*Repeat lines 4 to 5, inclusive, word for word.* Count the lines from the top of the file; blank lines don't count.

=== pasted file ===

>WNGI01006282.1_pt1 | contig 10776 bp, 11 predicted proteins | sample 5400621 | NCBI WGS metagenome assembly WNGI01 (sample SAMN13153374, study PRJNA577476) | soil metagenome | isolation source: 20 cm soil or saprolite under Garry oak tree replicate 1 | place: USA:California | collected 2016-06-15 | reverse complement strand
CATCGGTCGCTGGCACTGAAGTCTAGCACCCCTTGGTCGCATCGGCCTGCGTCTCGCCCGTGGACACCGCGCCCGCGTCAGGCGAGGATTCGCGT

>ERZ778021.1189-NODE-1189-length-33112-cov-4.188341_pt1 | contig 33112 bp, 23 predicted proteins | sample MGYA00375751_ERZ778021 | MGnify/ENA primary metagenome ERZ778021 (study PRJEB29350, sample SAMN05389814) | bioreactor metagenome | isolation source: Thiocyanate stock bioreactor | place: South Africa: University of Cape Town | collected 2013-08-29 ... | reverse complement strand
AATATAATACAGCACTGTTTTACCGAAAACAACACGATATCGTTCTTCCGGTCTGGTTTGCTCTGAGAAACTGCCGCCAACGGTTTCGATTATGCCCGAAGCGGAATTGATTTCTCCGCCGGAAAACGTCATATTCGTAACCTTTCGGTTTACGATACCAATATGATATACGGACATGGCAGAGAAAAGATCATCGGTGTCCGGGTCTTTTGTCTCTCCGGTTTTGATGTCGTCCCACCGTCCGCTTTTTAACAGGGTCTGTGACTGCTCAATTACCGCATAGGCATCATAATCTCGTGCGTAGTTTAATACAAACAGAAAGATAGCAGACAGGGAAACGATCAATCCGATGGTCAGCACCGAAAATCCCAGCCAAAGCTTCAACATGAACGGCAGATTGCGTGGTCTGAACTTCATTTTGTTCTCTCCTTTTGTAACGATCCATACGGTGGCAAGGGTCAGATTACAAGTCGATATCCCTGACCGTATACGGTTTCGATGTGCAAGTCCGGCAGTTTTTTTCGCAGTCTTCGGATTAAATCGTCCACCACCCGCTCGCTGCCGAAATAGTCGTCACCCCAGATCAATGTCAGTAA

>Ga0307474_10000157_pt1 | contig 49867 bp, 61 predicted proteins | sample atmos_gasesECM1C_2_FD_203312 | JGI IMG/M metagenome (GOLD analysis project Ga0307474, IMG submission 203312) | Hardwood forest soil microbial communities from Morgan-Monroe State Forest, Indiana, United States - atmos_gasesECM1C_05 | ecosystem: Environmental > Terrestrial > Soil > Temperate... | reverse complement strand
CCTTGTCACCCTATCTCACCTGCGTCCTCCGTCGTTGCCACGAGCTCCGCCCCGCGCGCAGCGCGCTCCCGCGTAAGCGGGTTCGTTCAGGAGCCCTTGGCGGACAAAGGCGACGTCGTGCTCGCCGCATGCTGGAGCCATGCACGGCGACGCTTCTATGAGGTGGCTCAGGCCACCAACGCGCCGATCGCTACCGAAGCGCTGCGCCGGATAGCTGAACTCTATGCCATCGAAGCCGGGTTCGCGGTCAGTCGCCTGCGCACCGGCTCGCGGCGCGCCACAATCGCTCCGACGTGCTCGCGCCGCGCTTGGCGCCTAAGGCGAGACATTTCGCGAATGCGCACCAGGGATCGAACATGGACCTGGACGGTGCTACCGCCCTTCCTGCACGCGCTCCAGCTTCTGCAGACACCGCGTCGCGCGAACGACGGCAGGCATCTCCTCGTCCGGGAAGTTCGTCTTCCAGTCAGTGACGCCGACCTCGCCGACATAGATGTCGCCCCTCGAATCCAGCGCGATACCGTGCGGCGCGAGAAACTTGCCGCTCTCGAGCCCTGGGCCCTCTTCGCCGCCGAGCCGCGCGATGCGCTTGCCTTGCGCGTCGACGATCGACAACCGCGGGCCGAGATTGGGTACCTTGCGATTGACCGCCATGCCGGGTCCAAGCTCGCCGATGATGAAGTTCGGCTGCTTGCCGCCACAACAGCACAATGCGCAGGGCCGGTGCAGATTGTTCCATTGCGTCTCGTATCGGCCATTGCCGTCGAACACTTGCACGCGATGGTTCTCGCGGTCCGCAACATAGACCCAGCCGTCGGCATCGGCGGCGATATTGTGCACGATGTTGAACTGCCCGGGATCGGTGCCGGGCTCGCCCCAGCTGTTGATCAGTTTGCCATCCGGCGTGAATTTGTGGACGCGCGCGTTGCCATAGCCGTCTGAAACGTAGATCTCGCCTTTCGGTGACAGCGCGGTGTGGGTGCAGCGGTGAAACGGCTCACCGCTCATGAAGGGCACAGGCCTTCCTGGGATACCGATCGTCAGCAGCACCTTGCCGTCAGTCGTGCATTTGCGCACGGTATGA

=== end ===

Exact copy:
AATATAATACAGCACTGTTTTACCGAAAACAACACGATATCGTTCTTCCGGTCTGGTTTGCTCTGAGAAACTGCCGCCAACGGTTTCGATTATGCCCGAAGCGGAATTGATTTCTCCGCCGGAAAACGTCATATTCGTAACCTTTCGGTTTACGATACCAATATGATATACGGACATGGCAGAGAAAAGATCATCGGTGTCCGGGTCTTTTGTCTCTCCGGTTTTGATGTCGTCCCACCGTCCGCTTTTTAACAGGGTCTGTGACTGCTCAATTACCGCATAGGCATCATAATCTCGTGCGTAGTTTAATACAAACAGAAAGATAGCAGACAGGGAAACGATCAATCCGATGGTCAGCACCGAAAATCCCAGCCAAAGCTTCAACATGAACGGCAGATTGCGTGGTCTGAACTTCATTTTGTTCTCTCCTTTTGTAACGATCCATACGGTGGCAAGGGTCAGATTACAAGTCGATATCCCTGACCGTATACGGTTTCGATGTGCAAGTCCGGCAGTTTTTTTCGCAGTCTTCGGATTAAATCGTCCACCACCCGCTCGCTGCCGAAATAGTCGTCACCCCAGATCAATGTCAGTAA

>Ga0307474_10000157_pt1 | contig 49867 bp, 61 predicted proteins | sample atmos_gasesECM1C_2_FD_203312 | JGI IMG/M metagenome (GOLD analysis project Ga0307474, IMG submission 203312) | Hardwood forest soil microbial communities from Morgan-Monroe State Forest, Indiana, United States - atmos_gasesECM1C_05 | ecosystem: Environmental > Terrestrial > Soil > Temperate... | reverse complement strand